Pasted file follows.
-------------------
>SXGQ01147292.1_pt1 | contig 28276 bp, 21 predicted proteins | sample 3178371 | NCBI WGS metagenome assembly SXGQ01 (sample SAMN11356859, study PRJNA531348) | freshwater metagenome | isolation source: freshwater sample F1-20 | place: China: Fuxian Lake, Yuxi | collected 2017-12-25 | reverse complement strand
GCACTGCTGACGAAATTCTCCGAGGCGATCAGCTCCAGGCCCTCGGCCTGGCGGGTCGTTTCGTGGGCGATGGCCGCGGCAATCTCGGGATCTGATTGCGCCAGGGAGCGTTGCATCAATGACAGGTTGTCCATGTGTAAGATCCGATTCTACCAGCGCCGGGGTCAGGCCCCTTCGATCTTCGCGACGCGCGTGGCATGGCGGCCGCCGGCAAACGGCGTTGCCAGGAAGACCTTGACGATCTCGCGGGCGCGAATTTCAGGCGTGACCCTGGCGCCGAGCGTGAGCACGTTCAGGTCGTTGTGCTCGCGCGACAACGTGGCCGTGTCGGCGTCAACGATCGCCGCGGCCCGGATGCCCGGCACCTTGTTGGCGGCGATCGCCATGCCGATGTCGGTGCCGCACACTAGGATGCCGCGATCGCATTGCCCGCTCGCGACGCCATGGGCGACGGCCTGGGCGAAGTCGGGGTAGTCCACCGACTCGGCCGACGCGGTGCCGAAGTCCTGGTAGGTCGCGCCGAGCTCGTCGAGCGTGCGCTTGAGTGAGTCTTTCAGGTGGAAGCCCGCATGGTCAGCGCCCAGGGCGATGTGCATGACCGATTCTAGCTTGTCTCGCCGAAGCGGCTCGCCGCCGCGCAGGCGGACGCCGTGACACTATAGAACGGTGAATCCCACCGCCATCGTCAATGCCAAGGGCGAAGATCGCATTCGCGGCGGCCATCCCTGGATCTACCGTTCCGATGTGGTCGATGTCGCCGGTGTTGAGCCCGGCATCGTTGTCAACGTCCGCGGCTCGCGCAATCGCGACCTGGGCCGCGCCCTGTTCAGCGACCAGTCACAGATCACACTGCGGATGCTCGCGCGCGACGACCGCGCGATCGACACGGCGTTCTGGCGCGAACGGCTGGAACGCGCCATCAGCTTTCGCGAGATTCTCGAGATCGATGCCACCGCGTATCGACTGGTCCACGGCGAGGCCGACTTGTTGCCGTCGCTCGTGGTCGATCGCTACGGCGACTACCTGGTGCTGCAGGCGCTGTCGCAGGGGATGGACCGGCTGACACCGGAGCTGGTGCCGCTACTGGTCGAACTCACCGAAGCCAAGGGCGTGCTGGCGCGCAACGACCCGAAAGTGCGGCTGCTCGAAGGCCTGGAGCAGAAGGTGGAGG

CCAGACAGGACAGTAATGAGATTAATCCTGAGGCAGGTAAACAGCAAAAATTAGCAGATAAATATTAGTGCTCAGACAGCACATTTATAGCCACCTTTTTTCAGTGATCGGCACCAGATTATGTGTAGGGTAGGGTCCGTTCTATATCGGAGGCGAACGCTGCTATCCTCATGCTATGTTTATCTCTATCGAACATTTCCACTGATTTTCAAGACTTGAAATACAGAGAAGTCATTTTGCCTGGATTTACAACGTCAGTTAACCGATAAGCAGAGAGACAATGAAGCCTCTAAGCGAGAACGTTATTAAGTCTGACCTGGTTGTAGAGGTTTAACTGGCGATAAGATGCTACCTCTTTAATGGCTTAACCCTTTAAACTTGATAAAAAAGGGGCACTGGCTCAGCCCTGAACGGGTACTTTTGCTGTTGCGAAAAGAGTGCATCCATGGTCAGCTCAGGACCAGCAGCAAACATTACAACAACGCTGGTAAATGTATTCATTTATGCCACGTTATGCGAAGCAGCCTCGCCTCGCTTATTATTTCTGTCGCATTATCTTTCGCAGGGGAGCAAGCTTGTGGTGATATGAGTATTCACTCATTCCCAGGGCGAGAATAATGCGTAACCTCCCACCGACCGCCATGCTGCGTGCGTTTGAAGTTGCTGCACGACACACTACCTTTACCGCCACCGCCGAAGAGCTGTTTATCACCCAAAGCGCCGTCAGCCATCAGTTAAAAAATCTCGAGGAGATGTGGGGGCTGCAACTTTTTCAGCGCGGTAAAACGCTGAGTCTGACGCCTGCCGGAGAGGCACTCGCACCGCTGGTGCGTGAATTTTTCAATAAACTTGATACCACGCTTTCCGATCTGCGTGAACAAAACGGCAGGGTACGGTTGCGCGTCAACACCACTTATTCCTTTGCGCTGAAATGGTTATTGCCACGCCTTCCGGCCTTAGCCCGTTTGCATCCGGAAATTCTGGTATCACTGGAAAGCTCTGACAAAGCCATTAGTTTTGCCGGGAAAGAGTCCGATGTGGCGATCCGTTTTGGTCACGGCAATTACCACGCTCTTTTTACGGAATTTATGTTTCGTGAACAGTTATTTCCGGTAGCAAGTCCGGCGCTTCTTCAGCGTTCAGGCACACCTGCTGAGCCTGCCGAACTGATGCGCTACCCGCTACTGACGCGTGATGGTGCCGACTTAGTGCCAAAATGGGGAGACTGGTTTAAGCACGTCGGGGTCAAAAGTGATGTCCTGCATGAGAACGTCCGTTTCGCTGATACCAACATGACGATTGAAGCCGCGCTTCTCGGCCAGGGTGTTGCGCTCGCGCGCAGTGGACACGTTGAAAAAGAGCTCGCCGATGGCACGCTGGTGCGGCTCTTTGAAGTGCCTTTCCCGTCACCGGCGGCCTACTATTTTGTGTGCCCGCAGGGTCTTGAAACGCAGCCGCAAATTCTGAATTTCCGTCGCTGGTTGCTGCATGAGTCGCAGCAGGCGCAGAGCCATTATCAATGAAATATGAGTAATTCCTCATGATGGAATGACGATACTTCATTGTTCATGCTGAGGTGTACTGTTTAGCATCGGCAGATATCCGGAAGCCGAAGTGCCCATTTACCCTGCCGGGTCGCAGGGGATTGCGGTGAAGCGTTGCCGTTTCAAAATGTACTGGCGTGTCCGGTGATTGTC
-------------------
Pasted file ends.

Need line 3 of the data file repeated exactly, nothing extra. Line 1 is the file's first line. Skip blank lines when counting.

CCAGACAGGACAGTAATGAGATTAATCCTGAGGCAGGTAAACAGCAAAAATTAGCAGATAAATATTAGTGCTCAGACAGCACATTTATAGCCACCTTTTTTCAGTGATCGGCACCAGATTATGTGTAGGGTAGGGTCCGTTCTATATCGGAGGCGAACGCTGCTATCCTCATGCTATGTTTATCTCTATCGAACATTTCCACTGATTTTCAAGACTTGAAATACAGAGAAGTCATTTTGCCTGGATTTACAACGTCAGTTAACCGATAAGCAGAGAGACAATGAAGCCTCTAAGCGAGAACGTTATTAAGTCTGACCTGGTTGTAGAGGTTTAACTGGCGATAAGATGCTACCTCTTTAATGGCTTAACCCTTTAAACTTGATAAAAAAGGGGCACTGGCTCAGCCCTGAACGGGTACTTTTGCTGTTGCGAAAAGAGTGCATCCATGGTCAGCTCAGGACCAGCAGCAAACATTACAACAACGCTGGTAAATGTATTCATTTATGCCACGTTATGCGAAGCAGCCTCGCCTCGCTTATTATTTCTGTCGCATTATCTTTCGCAGGGGAGCAAGCTTGTGGTGATATGAGTATTCACTCATTCCCAGGGCGAGAATAATGCGTAACCTCCCACCGACCGCCATGCTGCGTGCGTTTGAAGTTGCTGCACGACACACTACCTTTACCGCCACCGCCGAAGAGCTGTTTATCACCCAAAGCGCCGTCAGCCATCAGTTAAAAAATCTCGAGGAGATGTGGGGGCTGCAACTTTTTCAGCGCGGTAAAACGCTGAGTCTGACGCCTGCCGGAGAGGCACTCGCACCGCTGGTGCGTGAATTTTTCAATAAACTTGATACCACGCTTTCCGATCTGCGTGAACAAAACGGCAGGGTACGGTTGCGCGTCAACACCACTTATTCCTTTGCGCTGAAATGGTTATTGCCACGCCTTCCGGCCTTAGCCCGTTTGCATCCGGAAATTCTGGTATCACTGGAAAGCTCTGACAAAGCCATTAGTTTTGCCGGGAAAGAGTCCGATGTGGCGATCCGTTTTGGTCACGGCAATTACCACGCTCTTTTTACGGAATTTATGTTTCGTGAACAGTTATTTCCGGTAGCAAGTCCGGCGCTTCTTCAGCGTTCAGGCACACCTGCTGAGCCTGCCGAACTGATGCGCTACCCGCTACTGACGCGTGATGGTGCCGACTTAGTGCCAAAATGGGGAGACTGGTTTAAGCACGTCGGGGTCAAAAGTGATGTCCTGCATGAGAACGTCCGTTTCGCTGATACCAACATGACGATTGAAGCCGCGCTTCTCGGCCAGGGTGTTGCGCTCGCGCGCAGTGGACACGTTGAAAAAGAGCTCGCCGATGGCACGCTGGTGCGGCTCTTTGAAGTGCCTTTCCCGTCACCGGCGGCCTACTATTTTGTGTGCCCGCAGGGTCTTGAAACGCAGCCGCAAATTCTGAATTTCCGTCGCTGGTTGCTGCATGAGTCGCAGCAGGCGCAGAGCCATTATCAATGAAATATGAGTAATTCCTCATGATGGAATGACGATACTTCATTGTTCATGCTGAGGTGTACTGTTTAGCATCGGCAGATATCCGGAAGCCGAAGTGCCCATTTACCCTGCCGGGTCGCAGGGGATTGCGGTGAAGCGTTGCCGTTTCAAAATGTACTGGCGTGTCCGGTGATTGTC